Whitmer's Government 0-for-3 Before Supreme Court Defending One-Person Governance
High Court ruled executive branch can't take legislative branch powers
The executive branch of Michigan’s state government is now 0-for-3 before the state Supreme Court in defending Gov. Gretchen Whitmer’s one-person government by emergency declaration and executive order.
On Oct. 12, the state Supreme Court ruled 4-3 in favor of a challenge authorized by the Michigan Legislature of Whitmer’s ongoing governance by executive order, referring to its Oct. 3 order in a similar case for its rationale. In that case, the court held that a 1945 law Whitmer cited to support her executive orders was unconstitutional because essentially it had no time limit on how long she could rule unilaterally.
The earlier case was brought by the Mackinac Center Legal Foundation on behalf of three health care clinics and a patient harmed by executive orders restricting medical procedures. On Oct. 3, the Supreme Court also ruled 7-0 that Whitmer’s reliance on a 1976 emergency management law for her executive order authority was subject to legislative consent, which had ended April 30.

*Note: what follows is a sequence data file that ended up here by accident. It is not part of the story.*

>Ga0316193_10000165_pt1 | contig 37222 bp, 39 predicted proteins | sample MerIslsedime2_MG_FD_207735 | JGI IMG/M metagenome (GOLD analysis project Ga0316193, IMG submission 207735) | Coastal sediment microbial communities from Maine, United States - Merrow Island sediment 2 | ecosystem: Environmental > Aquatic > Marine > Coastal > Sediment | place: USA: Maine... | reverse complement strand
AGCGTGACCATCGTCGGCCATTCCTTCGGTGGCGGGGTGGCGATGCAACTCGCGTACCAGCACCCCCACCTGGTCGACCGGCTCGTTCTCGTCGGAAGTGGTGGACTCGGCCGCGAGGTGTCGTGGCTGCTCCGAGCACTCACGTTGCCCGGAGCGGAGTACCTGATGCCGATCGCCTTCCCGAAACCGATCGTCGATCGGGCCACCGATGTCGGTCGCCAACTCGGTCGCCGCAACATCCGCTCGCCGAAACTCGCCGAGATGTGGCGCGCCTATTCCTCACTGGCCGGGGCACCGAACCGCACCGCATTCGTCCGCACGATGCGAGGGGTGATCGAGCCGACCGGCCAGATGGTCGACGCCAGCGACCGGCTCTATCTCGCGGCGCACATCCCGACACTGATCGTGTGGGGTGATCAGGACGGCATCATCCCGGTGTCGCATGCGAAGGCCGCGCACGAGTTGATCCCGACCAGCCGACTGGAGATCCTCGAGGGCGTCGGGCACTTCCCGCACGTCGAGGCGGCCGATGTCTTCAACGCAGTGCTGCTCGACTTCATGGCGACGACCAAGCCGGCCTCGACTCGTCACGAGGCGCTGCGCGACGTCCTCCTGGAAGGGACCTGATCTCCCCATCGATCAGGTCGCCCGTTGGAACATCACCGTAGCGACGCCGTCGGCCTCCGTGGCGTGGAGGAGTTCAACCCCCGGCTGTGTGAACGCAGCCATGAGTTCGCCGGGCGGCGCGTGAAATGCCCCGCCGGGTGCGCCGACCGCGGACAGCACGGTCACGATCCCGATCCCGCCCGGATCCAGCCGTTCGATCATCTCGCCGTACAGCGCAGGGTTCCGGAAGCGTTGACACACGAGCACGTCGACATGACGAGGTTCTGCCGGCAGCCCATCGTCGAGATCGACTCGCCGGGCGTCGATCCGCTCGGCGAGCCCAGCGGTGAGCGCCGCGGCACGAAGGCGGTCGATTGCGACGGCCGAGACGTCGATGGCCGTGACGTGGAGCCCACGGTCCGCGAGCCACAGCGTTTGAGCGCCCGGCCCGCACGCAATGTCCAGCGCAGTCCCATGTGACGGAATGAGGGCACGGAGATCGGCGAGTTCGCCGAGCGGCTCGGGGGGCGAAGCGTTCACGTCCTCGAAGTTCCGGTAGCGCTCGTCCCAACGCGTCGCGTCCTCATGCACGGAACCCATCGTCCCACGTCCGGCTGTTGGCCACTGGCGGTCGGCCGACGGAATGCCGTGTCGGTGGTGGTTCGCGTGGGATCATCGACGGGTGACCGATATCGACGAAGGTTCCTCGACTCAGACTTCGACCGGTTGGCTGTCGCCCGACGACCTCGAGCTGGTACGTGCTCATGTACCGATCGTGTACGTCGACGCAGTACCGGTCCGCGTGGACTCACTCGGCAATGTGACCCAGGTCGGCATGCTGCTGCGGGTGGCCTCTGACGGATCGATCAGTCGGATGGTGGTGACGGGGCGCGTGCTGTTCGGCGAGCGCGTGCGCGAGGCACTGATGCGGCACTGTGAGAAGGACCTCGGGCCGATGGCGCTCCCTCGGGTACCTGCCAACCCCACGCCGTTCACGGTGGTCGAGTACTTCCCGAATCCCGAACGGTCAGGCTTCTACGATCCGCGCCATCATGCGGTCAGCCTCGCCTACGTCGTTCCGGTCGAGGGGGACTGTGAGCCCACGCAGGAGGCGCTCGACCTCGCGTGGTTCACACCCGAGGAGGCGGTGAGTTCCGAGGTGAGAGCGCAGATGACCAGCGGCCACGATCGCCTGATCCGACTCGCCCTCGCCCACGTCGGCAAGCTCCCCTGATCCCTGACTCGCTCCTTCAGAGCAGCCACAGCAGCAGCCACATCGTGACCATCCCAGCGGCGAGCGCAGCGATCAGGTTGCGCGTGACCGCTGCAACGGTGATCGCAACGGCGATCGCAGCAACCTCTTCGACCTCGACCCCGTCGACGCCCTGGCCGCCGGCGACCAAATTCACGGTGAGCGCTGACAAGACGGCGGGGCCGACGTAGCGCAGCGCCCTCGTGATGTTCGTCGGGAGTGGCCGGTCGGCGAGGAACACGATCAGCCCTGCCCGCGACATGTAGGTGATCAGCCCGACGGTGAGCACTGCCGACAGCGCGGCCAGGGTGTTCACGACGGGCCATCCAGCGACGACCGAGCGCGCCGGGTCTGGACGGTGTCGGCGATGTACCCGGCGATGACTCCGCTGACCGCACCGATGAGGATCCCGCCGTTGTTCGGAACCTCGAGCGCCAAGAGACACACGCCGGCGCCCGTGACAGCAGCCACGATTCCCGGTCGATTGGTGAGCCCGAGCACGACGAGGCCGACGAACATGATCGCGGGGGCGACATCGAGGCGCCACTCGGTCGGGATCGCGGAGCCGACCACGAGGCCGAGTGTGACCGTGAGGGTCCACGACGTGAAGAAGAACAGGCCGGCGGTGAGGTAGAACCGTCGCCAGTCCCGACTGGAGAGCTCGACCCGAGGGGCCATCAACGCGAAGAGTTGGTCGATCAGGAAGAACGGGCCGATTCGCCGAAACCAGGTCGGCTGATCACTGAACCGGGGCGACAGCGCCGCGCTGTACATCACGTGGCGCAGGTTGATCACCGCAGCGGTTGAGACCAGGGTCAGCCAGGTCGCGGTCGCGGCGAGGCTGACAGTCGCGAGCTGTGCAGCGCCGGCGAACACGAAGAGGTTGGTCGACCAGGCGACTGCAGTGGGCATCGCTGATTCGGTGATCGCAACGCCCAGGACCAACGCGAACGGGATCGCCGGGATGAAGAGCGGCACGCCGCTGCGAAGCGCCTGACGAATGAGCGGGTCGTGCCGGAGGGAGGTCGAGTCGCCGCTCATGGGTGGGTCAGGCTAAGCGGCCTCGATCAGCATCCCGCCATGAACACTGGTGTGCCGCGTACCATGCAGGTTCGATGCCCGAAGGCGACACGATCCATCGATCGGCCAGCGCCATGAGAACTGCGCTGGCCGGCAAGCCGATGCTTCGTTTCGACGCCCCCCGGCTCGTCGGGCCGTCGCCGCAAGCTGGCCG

The state’s first loss before the Supreme Court on Whitmer’s emergency governance occurred in June and came in favor of Owosso barber Karl Manke. The Supreme Court ruled 7-0 against the Department of Health and Human Services. The Supreme Court held in that case that the Appeals Court did not follow the law in trying to shut down Manke’s barber shop under authority of one of Whitmer’s executive orders.
Michigan Capitol Confidential is the news source produced by the Mackinac Center for Public Policy. Michigan Capitol Confidential reports with a free-market news perspective.